Yinka Shonibare MBE was born in 1962 in London and moved to Lagos, Nigeria at the age of three. He returned to London to study Fine Art first at Central Saint Martins College and then at Goldsmiths College, where he received his MFA.Read More
Shonibare's work explores issues of race and class through the media of painting, sculpture, photography and film. Having described himself as a 'post-colonial' hybrid, Shonibare questions the meaning of cultural and national definitions. His trademark material is the brightly coloured 'African' fabric he buys at Brixton market. The fabric was inspired by Indonesian design, mass-produced by the Dutch and eventually sold to the colonies in West Africa. In the 1960s, the material became a new sign of African identity and independence.
Shonibare was a Turner prize nominee in 2004, and he was also awarded the decoration of Member of the Most Excellent Order of the British Empire or MBE. He has added this title to his professional name. He was notably commissioned by Okwui Enwezor at Documenta 10 in 2002 to create his most recognised work Gallantry and Criminal Conversation that launched him onto an international stage. He has exhibited at the Venice Biennale and internationally at leading museums worldwide. In September 2008, his major mid-career survey commenced at the MCA Sydney and then toured to the Brooklyn Museum, New York and the Museum of African Art at the Smithsonian Institution, Washington, D.C.
Shonibare has also been elected as a Sculptor in the Royal Academy of Arts, making him part of a select society of at most 80 practicing artists working in the UK. This honour, historically a way to distinguish an artist as a professional in Britain, is the art community's recognition of the significance of Shonibare's work.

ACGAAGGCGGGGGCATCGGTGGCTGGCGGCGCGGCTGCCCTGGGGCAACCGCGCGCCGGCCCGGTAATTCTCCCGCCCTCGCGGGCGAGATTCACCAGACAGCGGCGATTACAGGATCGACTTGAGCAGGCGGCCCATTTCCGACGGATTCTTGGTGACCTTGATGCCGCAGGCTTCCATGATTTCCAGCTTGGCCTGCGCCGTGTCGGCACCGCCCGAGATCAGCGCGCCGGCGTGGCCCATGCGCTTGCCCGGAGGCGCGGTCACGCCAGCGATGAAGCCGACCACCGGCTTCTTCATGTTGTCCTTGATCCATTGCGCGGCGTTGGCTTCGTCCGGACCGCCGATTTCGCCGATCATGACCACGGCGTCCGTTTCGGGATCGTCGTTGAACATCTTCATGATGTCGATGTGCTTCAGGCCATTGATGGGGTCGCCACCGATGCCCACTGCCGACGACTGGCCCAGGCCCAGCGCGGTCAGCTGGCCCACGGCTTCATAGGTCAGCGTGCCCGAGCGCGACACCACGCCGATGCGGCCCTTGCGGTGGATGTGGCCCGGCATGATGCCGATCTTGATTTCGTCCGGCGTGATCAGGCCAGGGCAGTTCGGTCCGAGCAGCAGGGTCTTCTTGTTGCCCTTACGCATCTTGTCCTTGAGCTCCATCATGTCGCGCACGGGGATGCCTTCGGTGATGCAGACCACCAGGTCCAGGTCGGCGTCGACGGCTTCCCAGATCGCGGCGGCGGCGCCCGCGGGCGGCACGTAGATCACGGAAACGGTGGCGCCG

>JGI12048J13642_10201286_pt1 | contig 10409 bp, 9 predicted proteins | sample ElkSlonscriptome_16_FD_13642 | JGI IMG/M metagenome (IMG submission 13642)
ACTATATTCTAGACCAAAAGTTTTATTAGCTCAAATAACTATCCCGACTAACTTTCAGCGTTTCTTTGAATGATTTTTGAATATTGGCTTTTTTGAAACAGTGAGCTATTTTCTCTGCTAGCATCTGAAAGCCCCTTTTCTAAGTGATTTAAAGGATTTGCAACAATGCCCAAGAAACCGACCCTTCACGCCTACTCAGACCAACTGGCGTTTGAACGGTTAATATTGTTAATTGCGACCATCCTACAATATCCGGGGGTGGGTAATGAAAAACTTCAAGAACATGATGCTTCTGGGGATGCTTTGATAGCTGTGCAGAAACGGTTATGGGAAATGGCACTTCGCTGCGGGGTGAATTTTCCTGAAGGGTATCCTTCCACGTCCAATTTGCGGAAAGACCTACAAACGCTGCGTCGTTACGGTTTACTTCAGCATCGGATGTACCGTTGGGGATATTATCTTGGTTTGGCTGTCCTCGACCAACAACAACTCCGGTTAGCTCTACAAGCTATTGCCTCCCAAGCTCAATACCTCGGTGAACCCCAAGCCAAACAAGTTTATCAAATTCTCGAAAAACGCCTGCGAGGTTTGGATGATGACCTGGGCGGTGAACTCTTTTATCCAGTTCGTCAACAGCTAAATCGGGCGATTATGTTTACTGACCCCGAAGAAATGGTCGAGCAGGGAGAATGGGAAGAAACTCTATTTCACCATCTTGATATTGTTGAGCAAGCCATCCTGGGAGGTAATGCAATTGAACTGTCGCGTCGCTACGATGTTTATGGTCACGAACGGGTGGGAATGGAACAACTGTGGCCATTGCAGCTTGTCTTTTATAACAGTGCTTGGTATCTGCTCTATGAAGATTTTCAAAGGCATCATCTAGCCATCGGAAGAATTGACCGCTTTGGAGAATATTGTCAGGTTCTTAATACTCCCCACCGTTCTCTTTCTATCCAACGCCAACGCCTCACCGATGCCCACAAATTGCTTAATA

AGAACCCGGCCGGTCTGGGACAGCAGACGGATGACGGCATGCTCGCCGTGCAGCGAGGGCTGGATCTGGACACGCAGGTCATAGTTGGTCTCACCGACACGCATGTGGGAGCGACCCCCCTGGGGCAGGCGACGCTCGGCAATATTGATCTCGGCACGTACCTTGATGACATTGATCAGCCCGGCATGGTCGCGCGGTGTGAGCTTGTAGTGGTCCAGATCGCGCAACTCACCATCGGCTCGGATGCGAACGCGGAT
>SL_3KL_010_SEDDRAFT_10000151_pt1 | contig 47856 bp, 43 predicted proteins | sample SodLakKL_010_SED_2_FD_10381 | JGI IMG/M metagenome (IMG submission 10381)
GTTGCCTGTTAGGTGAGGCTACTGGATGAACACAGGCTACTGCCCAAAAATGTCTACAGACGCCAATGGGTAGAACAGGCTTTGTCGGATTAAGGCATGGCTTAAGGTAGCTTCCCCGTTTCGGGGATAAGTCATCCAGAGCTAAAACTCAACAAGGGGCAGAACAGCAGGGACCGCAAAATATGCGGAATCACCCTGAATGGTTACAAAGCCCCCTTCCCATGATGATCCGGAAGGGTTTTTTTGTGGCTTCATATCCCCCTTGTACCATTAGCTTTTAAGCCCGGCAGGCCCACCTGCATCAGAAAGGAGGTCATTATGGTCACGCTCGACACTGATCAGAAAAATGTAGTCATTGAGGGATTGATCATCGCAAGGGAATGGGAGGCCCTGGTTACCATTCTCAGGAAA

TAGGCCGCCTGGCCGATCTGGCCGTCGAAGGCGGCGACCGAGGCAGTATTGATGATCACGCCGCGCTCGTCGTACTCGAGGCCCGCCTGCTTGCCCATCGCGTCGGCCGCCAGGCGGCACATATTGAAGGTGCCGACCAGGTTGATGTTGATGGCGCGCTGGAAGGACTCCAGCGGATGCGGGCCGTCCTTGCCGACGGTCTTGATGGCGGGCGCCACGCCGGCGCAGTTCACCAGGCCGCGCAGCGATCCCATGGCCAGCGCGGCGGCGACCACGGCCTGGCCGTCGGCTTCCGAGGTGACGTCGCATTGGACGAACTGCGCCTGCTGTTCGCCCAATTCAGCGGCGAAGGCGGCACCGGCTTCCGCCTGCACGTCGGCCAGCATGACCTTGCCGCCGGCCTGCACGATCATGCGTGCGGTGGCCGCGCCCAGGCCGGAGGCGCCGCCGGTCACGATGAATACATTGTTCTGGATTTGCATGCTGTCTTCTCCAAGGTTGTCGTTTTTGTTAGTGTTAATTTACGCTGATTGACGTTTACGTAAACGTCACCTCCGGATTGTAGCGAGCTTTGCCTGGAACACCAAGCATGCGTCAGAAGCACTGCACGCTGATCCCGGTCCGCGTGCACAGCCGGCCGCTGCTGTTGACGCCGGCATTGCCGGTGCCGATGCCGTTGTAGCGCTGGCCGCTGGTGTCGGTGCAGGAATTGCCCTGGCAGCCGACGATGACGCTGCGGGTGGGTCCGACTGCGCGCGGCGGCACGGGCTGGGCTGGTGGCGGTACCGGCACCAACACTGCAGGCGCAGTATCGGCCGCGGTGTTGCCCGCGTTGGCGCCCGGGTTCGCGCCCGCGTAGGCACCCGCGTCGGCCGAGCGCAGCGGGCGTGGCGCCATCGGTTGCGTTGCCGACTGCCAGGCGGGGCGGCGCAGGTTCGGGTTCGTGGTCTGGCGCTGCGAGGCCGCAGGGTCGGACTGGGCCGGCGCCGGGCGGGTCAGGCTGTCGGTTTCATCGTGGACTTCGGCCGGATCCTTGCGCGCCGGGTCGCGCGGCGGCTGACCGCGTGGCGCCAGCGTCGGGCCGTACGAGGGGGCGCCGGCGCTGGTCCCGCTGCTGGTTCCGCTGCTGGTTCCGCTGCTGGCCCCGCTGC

Shonibare's work Nelson's Ship in a Bottle was the 2010 Fourth Plinth Commission, and was displayed in Trafalgar Square, London until January 2012. It was the first commission by a black British artist and was part of a national fundraising campaign organised by the Art Fund and the National Maritime Museum, who have now successfully acquired the sculpture permanently for display outside the museum's new entrance in Greenwich Park, London.
In 2012, the Royal Opera House commissioned Globe Head Ballerina to be displayed on the exterior of the Royal Opera House, overlooking Russell Street in Covent Garden. The life-sized ballerina encased within a giant 'snow globe' spins slowly as if caught mid-dance. The piece appears to encapsulate a moment of performance as if stolen from the stage of the Royal Opera House.
In 2014, a permanent public commission of Wind Sculpture was unveiled at Howick Place, London, England. Wind Sculpture was also shown as part of his solo exhibition at Royal Museums Greenwich in September 2013 and at Frieze Sculpture Park in October 2013. Measuring 6 metres by 3 metres, the work explores the notion of harnessing movement through the idea of capturing and freezing a volume of wind in a moment in time.
Recent solo exhibitions include Paradise Beyond (2016-17), Gemeentemuseum, Helmond, the Netherlands; Childhood Memories (2016), Pearl Lam Galleries, Singapore; Wilderness in the Garden (2015), Daegu Art Museum, Daegu, Korea; Colonial Arrangements (2015), Morris-Jamel Mansion, New York, New York, USA; Egg Fight (2014), Foundation Blachère, Apt, France; Yinka Shonibare MBE: Magic Ladders (2014), The Bares Foundation, Philadelphia, Pennsylvania, USA; and Cannonball Paradise (2014), Gerisch Stiftung Sculpture Park, Neumünster, Germany. Recent notable group shows include In Search of Meaning: The Human Figure in Global Perspective (2015) Museum de Fundatie, Zwolle, the Netherlands; Staying Power: Photographs of Black British Experience 1950s-1990s (2015), Victoria & Albert Museum, London, UK; The Divine Comedy: Heaven, Purgatory, and Hell Revisited by Contemporary African Artists (2015), Frankfurt MMK, Frankfurt, Germany, which was later exhibited at the Smithsonian National Museum of African Art, Washington, D.C., USA.
Shonibare's works are included in prominent collections internationally, including the Tate Collection, London; Victoria and Albert Museum, London; National Museum of African Art, Smithsonian Institute, Washington, D.C.; Museum of Modern Art, New York; National Gallery of Canada, Ottawa; Moderna Museet, Stockholm; National Gallery of Modern Art in Rome, Rome; and VandenBroek Foundation, the Netherlands.
Text courtesy Pearl Lam Galleries.